Requirements to Become a Pediatric Oncologist: Degrees & Training

A pediatric oncologist is a physician that specializes in treating children and teenagers who suffer from cancer. Read on to learn more about the educational requirements and training for this role. Schools offering Anatomy & Physiology degrees can also be found in these popular choices.

Career at a Glance

Pediatric oncology is a discipline that is life-changing and rewarding. Pediatric oncologists are specially trained to provide cancer treatment for children. A brief overview of the requirement to become a pediatric oncologist is listed below in the table.

Education and Training Required Doctor of Medicine (M.D.), residency in pediatrics and fellowship in pediatric oncology
Certification and Licensure License required, certification in general pediatrics
Key Responsibilities Create treatment plans, record medical history, address concerns, request necessary tests, interpret results, educate patients and family about the ideal way of providing treatment
Key Skills Compassion, patience, dexterity, good listening skills, affinity with children, problem solving skills, eye for detail
Salary (2019) $144,828*
Job Outlook (2016-2026) 13% (all physicians and surgeons)**

Sources: *Payscale.com, **U.S. Bureau of Labor Statistics (BLS)

What is a Pediatric Oncologist?

A pediatric oncologist is a specialist doctor who is trained to diagnose and treat cancers that are specific to children and teenagers. Cancers that occur in children and adolescents are rare and require a bespoke approach. These pediatricians must be able to have a good rapport and a natural affinity with children and infants to be successful in this field.

What Do Pediatric Oncologists Do?

Pediatric oncologists diagnose patients and design treatment plans, which may include suggesting chemotherapy - a medicine that aims to destroy cancer cells or any other treatments. They will monitor and treat the patient from diagnosis to the end of treatment. A pediatric oncologist will also provide education to the patient and family on what to do during and following treatment. Pediatric oncologists are also involved in research, and because of the scientific advancement in the field, they often teach at medical schools, in addition to treating patients.

What Do I Need to Study to Become a Pediatric Oncologist?

To become a pediatric oncologist you will need to have graduated from medical school. Most students applying for medical school would have graduated with a 4-year bachelor's degree. Medical schools are competitive, and most applicants typically study biology, chemistry and related courses for their undergraduate program and obtain high scores for the Medical College Admission Test (MCAT).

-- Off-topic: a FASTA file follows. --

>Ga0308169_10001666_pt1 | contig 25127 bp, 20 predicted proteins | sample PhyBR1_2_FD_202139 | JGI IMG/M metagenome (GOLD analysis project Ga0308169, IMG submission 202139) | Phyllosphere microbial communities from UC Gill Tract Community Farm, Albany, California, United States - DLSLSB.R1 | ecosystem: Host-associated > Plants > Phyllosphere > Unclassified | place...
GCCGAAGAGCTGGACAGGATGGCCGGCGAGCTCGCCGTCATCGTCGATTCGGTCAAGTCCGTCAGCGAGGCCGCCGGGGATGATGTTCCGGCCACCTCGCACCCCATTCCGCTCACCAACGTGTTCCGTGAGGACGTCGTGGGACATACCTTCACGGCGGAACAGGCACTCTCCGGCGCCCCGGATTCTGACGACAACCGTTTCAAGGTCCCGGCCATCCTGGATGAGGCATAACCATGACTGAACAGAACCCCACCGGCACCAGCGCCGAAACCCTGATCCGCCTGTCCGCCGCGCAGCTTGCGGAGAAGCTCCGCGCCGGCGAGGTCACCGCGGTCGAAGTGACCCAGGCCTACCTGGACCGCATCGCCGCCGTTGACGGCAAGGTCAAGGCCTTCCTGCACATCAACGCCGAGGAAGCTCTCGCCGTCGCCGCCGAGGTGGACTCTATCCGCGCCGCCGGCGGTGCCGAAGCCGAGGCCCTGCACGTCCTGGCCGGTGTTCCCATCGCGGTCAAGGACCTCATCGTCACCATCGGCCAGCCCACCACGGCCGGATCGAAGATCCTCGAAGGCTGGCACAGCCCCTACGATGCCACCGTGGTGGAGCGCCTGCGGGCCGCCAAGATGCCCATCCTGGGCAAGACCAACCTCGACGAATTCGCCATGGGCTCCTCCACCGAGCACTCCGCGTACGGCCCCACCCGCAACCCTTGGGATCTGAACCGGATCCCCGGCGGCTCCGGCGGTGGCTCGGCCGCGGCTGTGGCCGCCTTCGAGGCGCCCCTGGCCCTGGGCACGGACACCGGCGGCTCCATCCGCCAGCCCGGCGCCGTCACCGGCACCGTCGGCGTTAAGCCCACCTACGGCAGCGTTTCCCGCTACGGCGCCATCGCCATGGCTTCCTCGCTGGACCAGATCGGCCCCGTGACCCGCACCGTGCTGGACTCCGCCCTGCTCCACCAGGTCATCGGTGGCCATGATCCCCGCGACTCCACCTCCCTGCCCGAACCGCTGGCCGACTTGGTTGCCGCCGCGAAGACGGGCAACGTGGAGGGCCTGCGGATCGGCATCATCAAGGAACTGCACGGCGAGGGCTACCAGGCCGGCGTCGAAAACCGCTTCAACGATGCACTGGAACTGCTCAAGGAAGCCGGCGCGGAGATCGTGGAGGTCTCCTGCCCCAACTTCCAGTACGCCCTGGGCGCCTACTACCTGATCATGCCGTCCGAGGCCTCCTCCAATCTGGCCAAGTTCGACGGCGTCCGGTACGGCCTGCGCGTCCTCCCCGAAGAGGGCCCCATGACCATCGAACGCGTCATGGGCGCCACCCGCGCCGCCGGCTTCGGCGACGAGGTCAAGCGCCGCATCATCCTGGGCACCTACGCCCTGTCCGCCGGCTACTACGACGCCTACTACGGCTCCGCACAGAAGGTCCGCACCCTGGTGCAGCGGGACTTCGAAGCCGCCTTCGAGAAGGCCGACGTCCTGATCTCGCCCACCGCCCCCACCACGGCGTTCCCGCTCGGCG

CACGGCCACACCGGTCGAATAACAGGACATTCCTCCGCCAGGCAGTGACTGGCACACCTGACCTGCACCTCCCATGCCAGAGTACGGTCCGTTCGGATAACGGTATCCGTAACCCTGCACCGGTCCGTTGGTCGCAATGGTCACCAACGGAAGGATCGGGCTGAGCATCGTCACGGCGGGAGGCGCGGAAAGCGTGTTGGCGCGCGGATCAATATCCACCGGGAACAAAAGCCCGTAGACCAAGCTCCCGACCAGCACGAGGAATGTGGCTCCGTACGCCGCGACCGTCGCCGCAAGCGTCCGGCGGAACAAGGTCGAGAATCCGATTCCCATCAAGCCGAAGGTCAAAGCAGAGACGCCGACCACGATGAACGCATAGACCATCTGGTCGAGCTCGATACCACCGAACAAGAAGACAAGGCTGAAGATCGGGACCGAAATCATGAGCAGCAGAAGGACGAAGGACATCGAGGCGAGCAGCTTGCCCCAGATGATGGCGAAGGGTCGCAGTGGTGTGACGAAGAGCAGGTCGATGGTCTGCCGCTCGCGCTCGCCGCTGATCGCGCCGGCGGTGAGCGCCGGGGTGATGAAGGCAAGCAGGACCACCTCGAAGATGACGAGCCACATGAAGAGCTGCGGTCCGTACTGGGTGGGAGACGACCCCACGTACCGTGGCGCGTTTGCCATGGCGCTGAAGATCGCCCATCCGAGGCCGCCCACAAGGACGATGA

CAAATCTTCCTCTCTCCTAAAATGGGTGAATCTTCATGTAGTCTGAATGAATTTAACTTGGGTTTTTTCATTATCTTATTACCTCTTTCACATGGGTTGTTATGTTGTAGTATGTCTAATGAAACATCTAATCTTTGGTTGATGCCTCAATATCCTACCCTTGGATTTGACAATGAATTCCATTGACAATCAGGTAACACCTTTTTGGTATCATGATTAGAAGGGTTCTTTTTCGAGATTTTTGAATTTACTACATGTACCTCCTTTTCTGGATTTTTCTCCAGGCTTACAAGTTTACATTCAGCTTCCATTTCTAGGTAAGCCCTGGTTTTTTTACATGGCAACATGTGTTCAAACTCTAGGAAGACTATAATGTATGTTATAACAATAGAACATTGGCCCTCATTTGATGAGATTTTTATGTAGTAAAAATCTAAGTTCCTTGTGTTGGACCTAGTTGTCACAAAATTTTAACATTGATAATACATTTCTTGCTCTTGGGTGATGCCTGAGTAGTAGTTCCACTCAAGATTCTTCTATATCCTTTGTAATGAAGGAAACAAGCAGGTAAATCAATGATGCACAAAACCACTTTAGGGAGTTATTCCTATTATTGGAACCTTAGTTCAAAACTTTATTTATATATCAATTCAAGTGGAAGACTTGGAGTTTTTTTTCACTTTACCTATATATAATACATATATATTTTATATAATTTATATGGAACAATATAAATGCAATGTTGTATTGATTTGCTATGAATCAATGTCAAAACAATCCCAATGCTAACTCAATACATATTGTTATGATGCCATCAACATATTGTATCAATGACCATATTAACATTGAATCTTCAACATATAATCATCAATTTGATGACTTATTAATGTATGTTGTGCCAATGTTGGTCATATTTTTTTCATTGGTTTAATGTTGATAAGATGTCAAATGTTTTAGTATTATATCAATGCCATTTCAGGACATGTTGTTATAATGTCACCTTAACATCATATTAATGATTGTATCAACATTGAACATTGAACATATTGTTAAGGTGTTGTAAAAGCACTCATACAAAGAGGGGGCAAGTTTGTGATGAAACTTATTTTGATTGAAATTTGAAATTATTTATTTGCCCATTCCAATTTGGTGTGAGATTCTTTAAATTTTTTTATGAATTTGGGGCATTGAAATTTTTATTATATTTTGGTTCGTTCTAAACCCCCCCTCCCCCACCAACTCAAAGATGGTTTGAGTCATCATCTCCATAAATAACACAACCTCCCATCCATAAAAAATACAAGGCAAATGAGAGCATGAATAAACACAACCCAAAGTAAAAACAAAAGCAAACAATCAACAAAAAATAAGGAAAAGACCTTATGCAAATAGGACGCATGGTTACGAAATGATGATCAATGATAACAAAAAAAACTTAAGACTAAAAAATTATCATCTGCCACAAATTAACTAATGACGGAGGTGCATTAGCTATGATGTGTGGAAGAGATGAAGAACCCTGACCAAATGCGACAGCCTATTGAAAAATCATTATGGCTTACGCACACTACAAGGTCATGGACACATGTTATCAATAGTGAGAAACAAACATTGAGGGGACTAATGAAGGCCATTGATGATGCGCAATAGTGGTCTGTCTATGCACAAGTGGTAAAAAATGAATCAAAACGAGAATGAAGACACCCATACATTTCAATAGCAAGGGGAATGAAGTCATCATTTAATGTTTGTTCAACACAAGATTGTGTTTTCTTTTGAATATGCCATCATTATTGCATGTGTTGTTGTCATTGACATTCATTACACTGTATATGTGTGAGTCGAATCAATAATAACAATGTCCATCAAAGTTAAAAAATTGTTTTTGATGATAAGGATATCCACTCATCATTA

What Type of Training and Licensure Do I Need to Be a Pediatric Oncologist?

After completion of medical school, medics must undertake a residency and fellowship. An M.D. would need to request specifically a pediatric residency program, which generally takes 3 years to complete. Following the residency program a pediatrician would need to become board certified with the American Board of Pediatrics (ABP) and complete a fellowship in pediatric oncology, which would take approximately 3 more years. This is where you will learn state-of-the-art techniques to treat patients, such as precision medicine and genomic sequencing. Licensure is required in every state, however licensure requirements are dependent on each state. An M.D. is required to take the national exam called the U.S. Medical Licensing Examination (USMLE).

How Much Do Pediatric Oncologists Earn?

Payscale.com reported that pediatric oncologists had a median annual salary of $144,828 in 2019. The BLS does not break down data for this specific career, but lists the average annual salary of general pediatricians in 2017 at $187,540. The career outlook for doctors and surgeons is good, with an expected 13% rise in the number of jobs between 2016 to 2026, which is much higher than the average growth that is expected of all occupations.

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